Happy Fourth!

Sunday is the Fourth of July. Here in America, the fourth is a day on which we celebrate our Independece Day. It’s a holiday full of parades, fireworks, picnics and family reunions. But more importantly, it is a time to reflect on our nation’s history and to celebrate the freedoms we cherish.
I’ll be largely away from Blog-land this weekend, but wanted to wish all of my American friends a very happy Independece Day!

A few of my favorite American Independence Day related tidbits below:

The Pledge of Allegiance
The Pledge of Allegiance of the United States is an oath of loyalty to the national flag and the republic of the United States of America, originally composed by Francis Bellamy in 1892.

I pledge allegiance to the flag
of the United States of America
and to the republic
for which it stands
one nation
under God
with liberty and justice for all

My Country, 'Tis of Thee, also known as America, is an American patriotic song, whose lyrics were written by Samuel Francis Smith. The melody is that of the British national anthem, God Save the Queen, although Smith encountered it by way of a German adaptation. The song served as a de facto national anthem of the United States before the adoption of "The Star-Spangled Banner" as the official anthem

My country,' tis of thee,
sweet land of liberty, of thee I sing;
land where my fathers died,
land of the pilgrims' pride,
from every mountainside let freedom ring!

My native country, thee,
land of the noble free, thy name I love;
I love thy rocks and rills,
thy woods and templed hills;
my heart with rapture thrills, like that above.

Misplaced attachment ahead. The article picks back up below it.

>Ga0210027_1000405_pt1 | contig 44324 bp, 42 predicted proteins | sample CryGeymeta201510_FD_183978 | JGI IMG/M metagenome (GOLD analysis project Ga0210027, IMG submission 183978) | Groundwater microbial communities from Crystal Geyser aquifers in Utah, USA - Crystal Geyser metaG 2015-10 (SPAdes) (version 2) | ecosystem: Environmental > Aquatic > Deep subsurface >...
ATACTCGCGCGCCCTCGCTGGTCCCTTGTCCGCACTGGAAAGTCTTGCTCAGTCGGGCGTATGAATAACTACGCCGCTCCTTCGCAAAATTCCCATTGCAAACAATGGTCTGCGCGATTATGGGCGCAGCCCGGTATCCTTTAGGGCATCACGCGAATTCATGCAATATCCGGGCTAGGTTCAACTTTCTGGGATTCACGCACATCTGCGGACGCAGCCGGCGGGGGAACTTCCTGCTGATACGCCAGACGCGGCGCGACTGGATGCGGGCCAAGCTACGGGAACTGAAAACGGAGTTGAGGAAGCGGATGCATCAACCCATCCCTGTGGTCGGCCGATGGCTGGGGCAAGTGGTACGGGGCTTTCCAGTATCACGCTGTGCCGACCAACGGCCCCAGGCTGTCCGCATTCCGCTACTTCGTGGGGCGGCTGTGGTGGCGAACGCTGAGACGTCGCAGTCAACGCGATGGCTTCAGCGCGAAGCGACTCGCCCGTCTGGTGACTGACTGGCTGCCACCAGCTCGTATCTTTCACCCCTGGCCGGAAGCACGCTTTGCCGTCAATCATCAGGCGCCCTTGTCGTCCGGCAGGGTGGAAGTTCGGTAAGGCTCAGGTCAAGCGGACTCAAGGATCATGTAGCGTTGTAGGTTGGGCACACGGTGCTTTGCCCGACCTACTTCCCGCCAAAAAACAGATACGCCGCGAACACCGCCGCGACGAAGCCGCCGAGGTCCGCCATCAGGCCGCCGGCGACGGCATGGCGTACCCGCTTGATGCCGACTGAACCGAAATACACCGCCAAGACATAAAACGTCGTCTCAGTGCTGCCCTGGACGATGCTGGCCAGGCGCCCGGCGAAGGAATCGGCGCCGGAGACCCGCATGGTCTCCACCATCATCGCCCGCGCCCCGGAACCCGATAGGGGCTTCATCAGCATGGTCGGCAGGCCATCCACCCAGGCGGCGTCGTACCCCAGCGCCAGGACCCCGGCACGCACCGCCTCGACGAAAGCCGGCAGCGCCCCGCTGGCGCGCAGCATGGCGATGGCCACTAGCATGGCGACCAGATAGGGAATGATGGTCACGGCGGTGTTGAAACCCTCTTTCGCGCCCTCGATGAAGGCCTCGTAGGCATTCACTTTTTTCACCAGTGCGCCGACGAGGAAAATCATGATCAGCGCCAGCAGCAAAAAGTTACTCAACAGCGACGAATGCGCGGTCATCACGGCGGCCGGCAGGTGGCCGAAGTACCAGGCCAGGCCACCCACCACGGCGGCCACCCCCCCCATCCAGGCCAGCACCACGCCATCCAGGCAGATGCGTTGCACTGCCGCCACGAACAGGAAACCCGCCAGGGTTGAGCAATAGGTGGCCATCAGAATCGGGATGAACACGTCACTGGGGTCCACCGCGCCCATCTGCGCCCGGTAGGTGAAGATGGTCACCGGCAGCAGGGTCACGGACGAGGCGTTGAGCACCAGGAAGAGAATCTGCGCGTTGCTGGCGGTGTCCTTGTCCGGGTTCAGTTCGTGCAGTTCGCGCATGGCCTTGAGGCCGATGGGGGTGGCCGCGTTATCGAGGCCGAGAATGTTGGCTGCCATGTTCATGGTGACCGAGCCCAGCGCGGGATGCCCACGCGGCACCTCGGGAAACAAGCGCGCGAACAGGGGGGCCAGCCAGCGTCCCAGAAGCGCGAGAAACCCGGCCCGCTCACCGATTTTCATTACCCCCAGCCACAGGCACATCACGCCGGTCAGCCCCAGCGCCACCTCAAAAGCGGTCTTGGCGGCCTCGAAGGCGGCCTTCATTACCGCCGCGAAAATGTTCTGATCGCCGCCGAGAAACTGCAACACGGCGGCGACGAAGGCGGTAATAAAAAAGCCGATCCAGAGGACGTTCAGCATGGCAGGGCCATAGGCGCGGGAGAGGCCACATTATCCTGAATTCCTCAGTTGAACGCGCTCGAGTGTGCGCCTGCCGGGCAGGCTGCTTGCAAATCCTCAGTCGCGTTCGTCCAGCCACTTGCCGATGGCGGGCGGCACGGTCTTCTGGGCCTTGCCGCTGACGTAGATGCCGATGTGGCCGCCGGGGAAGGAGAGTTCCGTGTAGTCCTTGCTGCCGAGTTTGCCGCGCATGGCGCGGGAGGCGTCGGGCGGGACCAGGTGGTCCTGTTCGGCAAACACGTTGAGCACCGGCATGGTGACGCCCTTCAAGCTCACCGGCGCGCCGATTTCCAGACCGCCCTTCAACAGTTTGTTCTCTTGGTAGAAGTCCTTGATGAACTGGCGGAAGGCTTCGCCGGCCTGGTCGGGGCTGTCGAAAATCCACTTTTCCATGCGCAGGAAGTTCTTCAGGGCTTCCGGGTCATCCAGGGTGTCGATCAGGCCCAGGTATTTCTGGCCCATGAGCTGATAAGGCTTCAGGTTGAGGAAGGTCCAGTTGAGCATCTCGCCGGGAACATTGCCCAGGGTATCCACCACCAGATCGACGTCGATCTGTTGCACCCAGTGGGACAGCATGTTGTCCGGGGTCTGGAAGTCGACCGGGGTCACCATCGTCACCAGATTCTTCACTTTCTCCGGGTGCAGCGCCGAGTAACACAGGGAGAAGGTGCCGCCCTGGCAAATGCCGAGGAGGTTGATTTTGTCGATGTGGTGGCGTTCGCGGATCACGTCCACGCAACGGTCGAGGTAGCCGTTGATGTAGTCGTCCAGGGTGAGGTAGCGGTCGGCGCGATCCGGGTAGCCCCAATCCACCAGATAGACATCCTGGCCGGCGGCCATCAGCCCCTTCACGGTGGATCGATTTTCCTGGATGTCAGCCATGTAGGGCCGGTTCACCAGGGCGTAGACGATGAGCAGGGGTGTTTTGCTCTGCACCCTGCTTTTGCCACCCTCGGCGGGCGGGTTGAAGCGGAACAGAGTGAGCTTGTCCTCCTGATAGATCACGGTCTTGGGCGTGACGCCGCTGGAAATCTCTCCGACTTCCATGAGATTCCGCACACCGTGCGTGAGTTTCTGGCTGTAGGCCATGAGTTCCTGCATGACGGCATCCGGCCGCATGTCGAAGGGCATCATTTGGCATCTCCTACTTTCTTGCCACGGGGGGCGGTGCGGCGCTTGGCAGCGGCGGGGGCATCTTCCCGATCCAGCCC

Let music swell the breeze,
and ring from all the trees sweet freedom's song;
let mortal tongues awake;
let all that breathe partake;
let rocks their silence break, the sound prolong.

Our fathers' God, to thee,
author of liberty, to thee we sing;
long may our land be bright
with freedom's holy light;
protect us by thy might, great God, our King.

The Star Spangled Banner
In 1814, Francis Scott Key wrote the poem, Defense of Fort McHenry. The poem was later put to the tune of (John Stafford Smith's song) The Anacreontic Song, modified somewhat, and retitled The Star Spangled Banner. Congress proclaimed The Star Spangled Banner the U.S. National Anthem in 1931.

Oh, say, can you see, by the dawn's early light,
What so proudly we hail'd at the twilight's last gleaming?
Whose broad stripes and bright stars, thro' the perilous fight,
O'er the ramparts we watch'd, were so gallantly streaming?
And the rockets' red glare, the bombs bursting in air,
Gave proof thro' the night that our flag was still there.
O say, does that star-spangled banner yet wave
O'er the land of the free and the home of the brave?
On the shore dimly seen thro' the mists of the deep,
Where the foe's haughty host in dread silence reposes,
What is that which the breeze, o'er the towering steep,
As it fitfully blows, half conceals, half discloses?
Now it catches the gleam of the morning's first beam,
In full glory reflected, now shines on the stream:
'Tis the star-spangled banner: O, long may it wave
O'er the land of the free and the home of the brave!

And where is that band who so vauntingly swore
That the havoc of war and the battle's confusion
A home and a country should leave us no more?
Their blood has wash'd out their foul footsteps' pollution.
No refuge could save the hireling and slave
From the terror of flight or the gloom of the grave:
And the star-spangled banner in triumph doth wave
O'er the land of the free and the home of the brave.

O, thus be it ever when freemen shall stand,
Between their lov'd homes and the war's desolation;
Blest with vict'ry and peace, may the heav'n-rescued land
Praise the Pow'r that hath made and preserv'd us a nation!
Then conquer we must, when our cause is just,
And this be our motto: "In God is our trust"
And the star-spangled banner in triumph shall wave
O'er the land of the free and the home of the brave!

God Bless the USA!

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